Big Data is watching you, and you, and you
Fact or fiction? Scene from the 1955 British movie of George Orwell's 1984 resonates today, though many sophisticated systems of government snooping are invisible to the ordinary citizen.
There’s an elephant in your room – and it never, never forgets.
It’s Big Data, and, says Viktor Mayer-Schoenberger, co-author of a book by the same name, it is “A Revolution That Will Transform How We Live, Work and Think.”
From cradle to grave (and even before birth) we’re tracked, trailed, photographed, videoed, scrutinized, biometrized, analysed and….you can see where this is going.
Mayer-Shoenberger is a fan of Big D for its ability to put together information that connects patterns we could never understand from smaller bits and bytes. He also has some warnings about what can happen when staggering amounts of personal data are put together to map our lives in a virtual human cybergenome.
Q: Is Big Data just Big Brother writ larger -- an era of total surveillance?
A: There are two important elements. One is the obvious fact that we’re collecting more information than ever before and most of it is in a digital format. That creates a much more comprehensive capability of surveillance.
Q: And the other?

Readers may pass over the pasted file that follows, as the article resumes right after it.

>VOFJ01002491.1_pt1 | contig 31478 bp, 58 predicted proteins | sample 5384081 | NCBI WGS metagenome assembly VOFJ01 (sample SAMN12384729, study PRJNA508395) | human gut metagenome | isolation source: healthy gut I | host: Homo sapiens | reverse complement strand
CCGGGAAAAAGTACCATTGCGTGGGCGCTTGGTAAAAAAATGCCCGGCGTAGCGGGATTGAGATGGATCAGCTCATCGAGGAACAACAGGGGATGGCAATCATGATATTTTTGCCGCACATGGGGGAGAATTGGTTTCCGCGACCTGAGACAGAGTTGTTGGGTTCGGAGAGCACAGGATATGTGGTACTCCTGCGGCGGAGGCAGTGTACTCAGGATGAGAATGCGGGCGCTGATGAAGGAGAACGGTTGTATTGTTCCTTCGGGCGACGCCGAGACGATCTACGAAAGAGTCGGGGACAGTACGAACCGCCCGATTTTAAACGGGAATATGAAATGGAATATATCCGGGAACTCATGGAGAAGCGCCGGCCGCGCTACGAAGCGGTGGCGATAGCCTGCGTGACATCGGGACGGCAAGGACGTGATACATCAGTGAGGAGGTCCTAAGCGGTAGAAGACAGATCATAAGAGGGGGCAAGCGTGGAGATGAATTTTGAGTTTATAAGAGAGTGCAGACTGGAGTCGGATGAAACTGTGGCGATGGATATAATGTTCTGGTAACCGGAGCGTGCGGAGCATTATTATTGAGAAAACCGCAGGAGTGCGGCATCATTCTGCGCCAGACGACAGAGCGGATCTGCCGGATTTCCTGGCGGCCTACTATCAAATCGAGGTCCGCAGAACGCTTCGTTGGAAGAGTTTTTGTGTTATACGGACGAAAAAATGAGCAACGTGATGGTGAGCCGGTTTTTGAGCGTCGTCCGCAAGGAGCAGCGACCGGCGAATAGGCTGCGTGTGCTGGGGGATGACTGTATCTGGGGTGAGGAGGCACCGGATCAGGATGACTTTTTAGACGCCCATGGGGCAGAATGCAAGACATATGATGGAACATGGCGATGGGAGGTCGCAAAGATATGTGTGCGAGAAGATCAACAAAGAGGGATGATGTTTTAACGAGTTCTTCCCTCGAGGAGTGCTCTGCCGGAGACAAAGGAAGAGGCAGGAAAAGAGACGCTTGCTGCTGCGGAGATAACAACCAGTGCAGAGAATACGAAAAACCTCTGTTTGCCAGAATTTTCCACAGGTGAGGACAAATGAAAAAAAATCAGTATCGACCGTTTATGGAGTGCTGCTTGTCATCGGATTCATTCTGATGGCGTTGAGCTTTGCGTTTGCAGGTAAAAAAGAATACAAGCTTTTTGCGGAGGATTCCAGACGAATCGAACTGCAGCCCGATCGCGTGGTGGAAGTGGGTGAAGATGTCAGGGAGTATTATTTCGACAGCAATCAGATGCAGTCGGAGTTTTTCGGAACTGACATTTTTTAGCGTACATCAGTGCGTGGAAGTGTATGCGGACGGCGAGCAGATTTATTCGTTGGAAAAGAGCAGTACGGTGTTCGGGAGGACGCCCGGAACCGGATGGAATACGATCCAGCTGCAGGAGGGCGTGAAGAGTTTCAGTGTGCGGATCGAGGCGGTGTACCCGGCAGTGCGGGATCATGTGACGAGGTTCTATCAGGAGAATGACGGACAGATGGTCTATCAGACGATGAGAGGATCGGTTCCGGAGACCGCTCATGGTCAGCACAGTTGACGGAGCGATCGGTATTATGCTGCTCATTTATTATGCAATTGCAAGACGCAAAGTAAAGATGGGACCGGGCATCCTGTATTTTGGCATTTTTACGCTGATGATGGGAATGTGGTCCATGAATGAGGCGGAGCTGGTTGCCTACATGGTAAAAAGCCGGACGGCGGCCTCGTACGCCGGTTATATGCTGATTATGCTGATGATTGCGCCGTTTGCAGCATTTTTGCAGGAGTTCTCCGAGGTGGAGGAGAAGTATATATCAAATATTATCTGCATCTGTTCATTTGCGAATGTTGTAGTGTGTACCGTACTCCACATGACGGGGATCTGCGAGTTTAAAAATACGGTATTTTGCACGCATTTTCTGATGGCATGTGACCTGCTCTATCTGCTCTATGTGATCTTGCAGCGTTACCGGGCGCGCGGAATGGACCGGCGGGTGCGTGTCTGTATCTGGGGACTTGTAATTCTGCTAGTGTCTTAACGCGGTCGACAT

A: It takes the quality of ephemerality out of our communications. We used to depend on things we said or did being plausibly deniable. They would go away. We could say they never happened. Now that’s much more difficult.
Q: What happens in Vegas doesn't stay in Vegas?
A: If you look at Facebook and Twitter, the younger generation uses them as an ephemeral way of communicating. They don’t realize it doesn’t disappear like water cooler gossip. What I say will stay with me and may be used against me in the future.
Q: And the effect on behaviour?
A: What’s happening goes beyond surveillance per se. In the past, watching was done in the same time frame. Now it’s the panopticon. That was a prison in which inmates didn’t know if they were being watched, so they had to assume they were watched all the time. That created compliance without active watching.
Q: No escape?
A: There’s a “data shadow” following us that transcends time, which is new. And this may freak you out, but in the Big Data age there’s an even bigger problem, our vastly increasing reliance on probability.
It means calculating propensities based on probabilities. We’re using all that data to predict a 90 per cent likelihood that the person standing in front of us is going to commit a crime next week. So punish him now – like Minority Report. Or take him into an interview and persuade him not to do it.
Q: This isn’t science fiction. Ordinary people in Britain have been arrested because surveillance data predicted they might cause trouble during the royal wedding.
A: Right, and in the U.S. there’s “predictive policing” in a number of cities. They use Big Data analysis to determine where and what time crime spikes. But this is deeply troubling because profiling becomes a self fulfilling prophecy.
Olivia Ward has covered conflict, politics and human rights from the former Soviet Union to Europe, South Asia and the U.S., winning national and international awards.